The author at Sandy Hook beach in New Jersey with her husband last summer, a few months before she was diagnosed with basal cell carcinoma.
“There is this thought that, ‘It won’t happen to me because I’m young,’ but that’s not true anymore,” said Dr. Jerry Brewer, a dermatologist at the Mayo Clinic and an author of the study.
Experts say that tanning beds are a major factor behind the increase in all three types of skin cancer for young women. More than 20 million people use tanning beds each year, and 70 percent of customers are young white women, who are at increased risk of developing skin cancer. The lamps in tanning beds can give off 10 to 15 times the UVA radiation of normal sun exposure, accelerating the process of skin damage. Instead of getting skin cancer 30 or 40 years down the line, many young women are getting it 5 or 10 years later, Dr. Brewer said.
Though I have never used a tanning bed, my dermatologist said I had an unlucky trio of risk factors: fair skin and blue eyes, an upbringing in Texas, where I spent long days in the sun growing up, and a family history of skin cancer. My grandmother and aunt had melanoma and survived, and my mother had basal cell carcinoma too.
While more than three million cases of basal and squamous cell carcinoma are diagnosed each year, only about 2,000 people a year die from these non-melanoma skin cancers. Melanoma is a far more ominous diagnosis, causing about 9,400 deaths each year in the United States.
Dr. Darrell Rigel, a dermatology professor at NYU Langone Medical Center, says that every month at his New York practice, about two women in their 20s are found to have early melanoma, a dramatic rise from 20 years ago. Once melanoma is the size of a dime, there is a good chance that it has already spread and treatment may not work, Dr. Rigel said. “I know I’m looking at a death sentence on their arm, and they feel perfectly fine,” he said. “It’s absolutely awful.”
This year, the Food and Drug Administration proposed new regulations for tanning beds that require them to have labels warning that they are not recommended for people under 18. And in April, New Jersey joined several other states in passing a law to prohibit indoor tanning for those under 17.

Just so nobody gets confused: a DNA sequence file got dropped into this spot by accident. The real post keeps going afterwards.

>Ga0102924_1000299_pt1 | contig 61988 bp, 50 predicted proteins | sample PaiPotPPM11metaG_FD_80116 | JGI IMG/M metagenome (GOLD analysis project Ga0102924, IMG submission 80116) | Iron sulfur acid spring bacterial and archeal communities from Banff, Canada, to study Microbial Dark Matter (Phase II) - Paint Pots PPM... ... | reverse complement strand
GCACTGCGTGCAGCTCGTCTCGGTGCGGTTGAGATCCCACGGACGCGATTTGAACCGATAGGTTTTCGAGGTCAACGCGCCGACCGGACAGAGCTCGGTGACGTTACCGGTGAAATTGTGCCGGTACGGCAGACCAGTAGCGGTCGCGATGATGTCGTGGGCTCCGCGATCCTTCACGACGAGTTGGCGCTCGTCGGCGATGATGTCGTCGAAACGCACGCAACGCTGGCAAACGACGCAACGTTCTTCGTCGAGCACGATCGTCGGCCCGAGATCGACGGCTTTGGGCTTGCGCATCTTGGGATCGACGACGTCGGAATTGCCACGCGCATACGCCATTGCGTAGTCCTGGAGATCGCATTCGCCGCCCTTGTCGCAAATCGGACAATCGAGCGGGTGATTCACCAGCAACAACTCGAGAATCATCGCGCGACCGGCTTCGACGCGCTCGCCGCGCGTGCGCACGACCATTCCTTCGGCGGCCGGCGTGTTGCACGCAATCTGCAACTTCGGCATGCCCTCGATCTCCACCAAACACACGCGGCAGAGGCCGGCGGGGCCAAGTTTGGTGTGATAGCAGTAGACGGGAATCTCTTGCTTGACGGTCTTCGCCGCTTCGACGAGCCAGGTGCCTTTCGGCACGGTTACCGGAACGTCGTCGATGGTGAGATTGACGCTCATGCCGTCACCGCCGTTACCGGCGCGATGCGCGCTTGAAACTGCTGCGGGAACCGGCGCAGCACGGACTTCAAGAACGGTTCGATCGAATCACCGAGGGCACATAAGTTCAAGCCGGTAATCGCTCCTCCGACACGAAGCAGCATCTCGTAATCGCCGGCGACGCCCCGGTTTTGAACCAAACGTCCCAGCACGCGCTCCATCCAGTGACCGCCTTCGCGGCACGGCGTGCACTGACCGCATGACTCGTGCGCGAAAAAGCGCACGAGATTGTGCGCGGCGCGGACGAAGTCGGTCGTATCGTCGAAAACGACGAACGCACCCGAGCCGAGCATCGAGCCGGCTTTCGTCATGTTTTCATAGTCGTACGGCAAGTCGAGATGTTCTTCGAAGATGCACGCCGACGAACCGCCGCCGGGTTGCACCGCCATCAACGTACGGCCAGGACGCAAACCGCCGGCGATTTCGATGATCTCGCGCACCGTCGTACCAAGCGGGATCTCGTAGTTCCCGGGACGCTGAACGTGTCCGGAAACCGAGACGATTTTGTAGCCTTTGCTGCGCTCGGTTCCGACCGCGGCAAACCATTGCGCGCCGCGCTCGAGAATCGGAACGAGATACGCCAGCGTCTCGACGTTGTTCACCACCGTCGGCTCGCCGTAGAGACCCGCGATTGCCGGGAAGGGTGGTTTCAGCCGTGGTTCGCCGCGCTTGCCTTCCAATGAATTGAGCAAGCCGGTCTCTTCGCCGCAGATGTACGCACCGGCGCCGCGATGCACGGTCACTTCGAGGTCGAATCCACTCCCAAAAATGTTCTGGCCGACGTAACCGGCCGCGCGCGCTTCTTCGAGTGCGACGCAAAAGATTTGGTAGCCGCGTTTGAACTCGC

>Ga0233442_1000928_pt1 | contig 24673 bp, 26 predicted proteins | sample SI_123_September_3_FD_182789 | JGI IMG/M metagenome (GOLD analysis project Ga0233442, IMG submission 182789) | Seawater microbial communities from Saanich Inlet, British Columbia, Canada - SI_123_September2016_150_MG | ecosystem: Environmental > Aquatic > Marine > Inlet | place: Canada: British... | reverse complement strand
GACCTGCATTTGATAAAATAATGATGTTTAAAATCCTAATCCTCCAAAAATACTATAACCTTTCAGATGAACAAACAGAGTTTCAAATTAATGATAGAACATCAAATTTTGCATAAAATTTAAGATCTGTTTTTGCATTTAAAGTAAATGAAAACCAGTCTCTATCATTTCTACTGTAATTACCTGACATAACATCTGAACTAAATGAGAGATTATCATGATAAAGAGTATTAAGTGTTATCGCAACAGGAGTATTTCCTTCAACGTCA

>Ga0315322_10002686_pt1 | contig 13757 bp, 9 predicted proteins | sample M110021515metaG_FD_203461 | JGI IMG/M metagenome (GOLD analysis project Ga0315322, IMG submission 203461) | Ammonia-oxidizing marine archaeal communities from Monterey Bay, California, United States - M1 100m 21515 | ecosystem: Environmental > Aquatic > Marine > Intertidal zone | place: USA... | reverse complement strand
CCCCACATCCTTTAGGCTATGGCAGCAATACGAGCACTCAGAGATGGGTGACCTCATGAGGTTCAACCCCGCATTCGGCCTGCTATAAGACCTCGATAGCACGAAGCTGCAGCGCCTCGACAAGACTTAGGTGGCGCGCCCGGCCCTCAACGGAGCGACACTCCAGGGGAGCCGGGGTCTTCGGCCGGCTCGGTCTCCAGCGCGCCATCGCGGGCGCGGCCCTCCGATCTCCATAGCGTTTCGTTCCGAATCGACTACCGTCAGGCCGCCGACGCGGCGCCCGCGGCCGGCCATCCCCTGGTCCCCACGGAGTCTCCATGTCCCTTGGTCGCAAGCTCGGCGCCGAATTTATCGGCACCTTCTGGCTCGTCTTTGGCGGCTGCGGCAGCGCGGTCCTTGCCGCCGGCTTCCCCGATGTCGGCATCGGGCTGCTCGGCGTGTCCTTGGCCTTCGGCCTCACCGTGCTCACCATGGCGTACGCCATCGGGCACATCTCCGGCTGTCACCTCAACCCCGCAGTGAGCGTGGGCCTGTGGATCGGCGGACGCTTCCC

Even children can get melanoma. A recent study in the journal Pediatrics found that the number of cases among children and adolescents has been increasing each year by about 2 percent.
Another recent study, published in The Journal of the American Medical Association, found that while young women are more likely to be given a diagnosis of melanoma, young men are more likely to die from it. Researchers said the disparity was probably a consequence of behavioral tendencies — men are less likely to see a doctor or perform a skin self-examination — and possibly biological differences as well.
My brush with skin cancer has certainly changed how I view the sun. I don’t want another scar — or worse, a diagnosis of melanoma. I wear a 30 SPF sunscreen on my face every day and bought several sun-protective long-sleeve shirts to wear outdoors this summer. I am visiting my dermatologist every three months for a full body scan. (One annual checkup is recommended for those without a previous diagnosis.)
I returned to Texas in April for a friend’s wedding at a resort in the woods. After a long winter in New York, my husband and I were excited to go swimming at a pool near our cabin. In the past, I would have grabbed a lounge chair in the sun, seeing it as the perfect opportunity to arrive at the ceremony with a sun-kissed glow. But this time, I picked a chair under a wide umbrella. It’s just not worth it anymore.
Even a few sunburns can significantly raise your risk of skin cancer, Dr. Brewer said.
“Deciding how much sun you want to get is like asking how much cyanide you want in your breakfast cereal,” he said. “There is no amount of tan that is healthy.”
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